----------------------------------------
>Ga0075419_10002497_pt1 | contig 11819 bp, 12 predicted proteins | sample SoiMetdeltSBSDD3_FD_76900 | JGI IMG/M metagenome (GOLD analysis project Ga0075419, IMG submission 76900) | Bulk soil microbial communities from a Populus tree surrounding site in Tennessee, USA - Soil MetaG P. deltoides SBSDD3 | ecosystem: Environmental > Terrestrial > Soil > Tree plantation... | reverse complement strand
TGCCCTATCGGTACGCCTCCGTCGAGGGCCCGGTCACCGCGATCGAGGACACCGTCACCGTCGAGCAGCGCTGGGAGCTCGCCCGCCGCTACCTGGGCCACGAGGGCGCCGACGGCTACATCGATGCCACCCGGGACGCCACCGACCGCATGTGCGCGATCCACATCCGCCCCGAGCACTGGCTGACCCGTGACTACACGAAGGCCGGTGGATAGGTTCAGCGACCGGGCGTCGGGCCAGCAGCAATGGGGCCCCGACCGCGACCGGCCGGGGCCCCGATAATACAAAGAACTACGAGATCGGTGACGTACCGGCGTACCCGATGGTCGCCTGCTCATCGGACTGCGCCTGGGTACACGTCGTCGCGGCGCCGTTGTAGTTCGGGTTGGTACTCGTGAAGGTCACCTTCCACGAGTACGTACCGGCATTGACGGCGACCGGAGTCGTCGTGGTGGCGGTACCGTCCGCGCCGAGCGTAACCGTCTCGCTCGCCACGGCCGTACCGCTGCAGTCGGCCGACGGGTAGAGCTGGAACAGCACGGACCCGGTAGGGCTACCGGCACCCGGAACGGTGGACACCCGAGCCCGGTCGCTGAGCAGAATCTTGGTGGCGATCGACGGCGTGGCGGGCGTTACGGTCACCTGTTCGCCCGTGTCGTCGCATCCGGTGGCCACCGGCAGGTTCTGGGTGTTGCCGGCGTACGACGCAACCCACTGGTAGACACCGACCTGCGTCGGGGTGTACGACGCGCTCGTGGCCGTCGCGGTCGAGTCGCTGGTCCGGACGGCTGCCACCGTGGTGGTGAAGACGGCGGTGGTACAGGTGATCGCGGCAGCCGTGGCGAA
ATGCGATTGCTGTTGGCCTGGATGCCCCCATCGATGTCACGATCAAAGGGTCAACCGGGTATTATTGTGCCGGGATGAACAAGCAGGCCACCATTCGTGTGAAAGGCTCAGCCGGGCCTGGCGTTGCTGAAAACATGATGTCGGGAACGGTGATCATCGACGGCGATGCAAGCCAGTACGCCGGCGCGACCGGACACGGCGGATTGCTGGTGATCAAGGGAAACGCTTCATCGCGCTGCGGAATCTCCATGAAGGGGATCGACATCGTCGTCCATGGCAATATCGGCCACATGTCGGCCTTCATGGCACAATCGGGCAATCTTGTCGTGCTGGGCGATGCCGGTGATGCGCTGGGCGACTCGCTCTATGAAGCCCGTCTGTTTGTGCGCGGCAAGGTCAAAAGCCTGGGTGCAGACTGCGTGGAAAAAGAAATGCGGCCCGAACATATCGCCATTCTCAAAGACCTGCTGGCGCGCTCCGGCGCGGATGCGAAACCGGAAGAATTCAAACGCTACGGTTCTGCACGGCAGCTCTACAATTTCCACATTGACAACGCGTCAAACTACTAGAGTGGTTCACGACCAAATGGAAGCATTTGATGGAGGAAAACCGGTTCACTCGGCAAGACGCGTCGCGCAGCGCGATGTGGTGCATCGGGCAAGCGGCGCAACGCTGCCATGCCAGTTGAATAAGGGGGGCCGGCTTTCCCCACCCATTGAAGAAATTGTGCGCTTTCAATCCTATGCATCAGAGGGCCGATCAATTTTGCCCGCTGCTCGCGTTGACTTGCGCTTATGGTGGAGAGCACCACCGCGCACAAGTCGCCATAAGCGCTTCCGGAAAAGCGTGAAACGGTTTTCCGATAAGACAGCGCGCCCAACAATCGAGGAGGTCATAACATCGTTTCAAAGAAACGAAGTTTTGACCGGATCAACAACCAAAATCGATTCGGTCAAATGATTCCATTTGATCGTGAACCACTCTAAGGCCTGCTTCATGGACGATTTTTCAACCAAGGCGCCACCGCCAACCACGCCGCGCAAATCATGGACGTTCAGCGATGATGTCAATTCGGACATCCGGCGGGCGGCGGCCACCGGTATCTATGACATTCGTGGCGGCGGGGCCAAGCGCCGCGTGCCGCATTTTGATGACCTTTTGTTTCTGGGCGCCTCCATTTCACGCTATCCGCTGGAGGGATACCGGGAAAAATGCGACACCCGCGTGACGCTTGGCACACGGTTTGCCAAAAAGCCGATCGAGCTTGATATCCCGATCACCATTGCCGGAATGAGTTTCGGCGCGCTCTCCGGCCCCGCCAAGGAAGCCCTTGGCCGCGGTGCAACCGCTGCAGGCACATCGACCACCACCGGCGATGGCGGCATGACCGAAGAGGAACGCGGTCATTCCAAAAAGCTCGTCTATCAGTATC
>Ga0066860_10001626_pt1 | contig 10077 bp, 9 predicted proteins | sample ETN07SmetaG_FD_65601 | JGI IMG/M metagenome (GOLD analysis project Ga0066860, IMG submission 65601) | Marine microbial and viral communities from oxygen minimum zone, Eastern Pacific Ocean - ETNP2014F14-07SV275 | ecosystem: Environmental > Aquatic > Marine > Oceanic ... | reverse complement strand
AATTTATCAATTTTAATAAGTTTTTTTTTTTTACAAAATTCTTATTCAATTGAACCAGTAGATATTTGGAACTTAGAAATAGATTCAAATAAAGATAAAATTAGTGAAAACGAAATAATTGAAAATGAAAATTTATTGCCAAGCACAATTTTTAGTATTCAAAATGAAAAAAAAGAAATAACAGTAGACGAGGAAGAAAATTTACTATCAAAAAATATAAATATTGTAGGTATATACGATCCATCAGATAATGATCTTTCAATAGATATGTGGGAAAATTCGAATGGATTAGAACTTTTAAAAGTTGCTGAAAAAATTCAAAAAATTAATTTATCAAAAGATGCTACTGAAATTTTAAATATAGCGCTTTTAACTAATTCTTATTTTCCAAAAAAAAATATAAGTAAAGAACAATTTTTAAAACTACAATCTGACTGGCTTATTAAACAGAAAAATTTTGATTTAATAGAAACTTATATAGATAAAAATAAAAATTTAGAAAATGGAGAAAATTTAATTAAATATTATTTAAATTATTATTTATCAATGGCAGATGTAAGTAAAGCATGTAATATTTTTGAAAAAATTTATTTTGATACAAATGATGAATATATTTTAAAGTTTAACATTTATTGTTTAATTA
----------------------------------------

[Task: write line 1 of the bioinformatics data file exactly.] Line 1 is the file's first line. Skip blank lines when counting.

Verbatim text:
>Ga0075419_10002497_pt1 | contig 11819 bp, 12 predicted proteins | sample SoiMetdeltSBSDD3_FD_76900 | JGI IMG/M metagenome (GOLD analysis project Ga0075419, IMG submission 76900) | Bulk soil microbial communities from a Populus tree surrounding site in Tennessee, USA - Soil MetaG P. deltoides SBSDD3 | ecosystem: Environmental > Terrestrial > Soil > Tree plantation... | reverse complement strand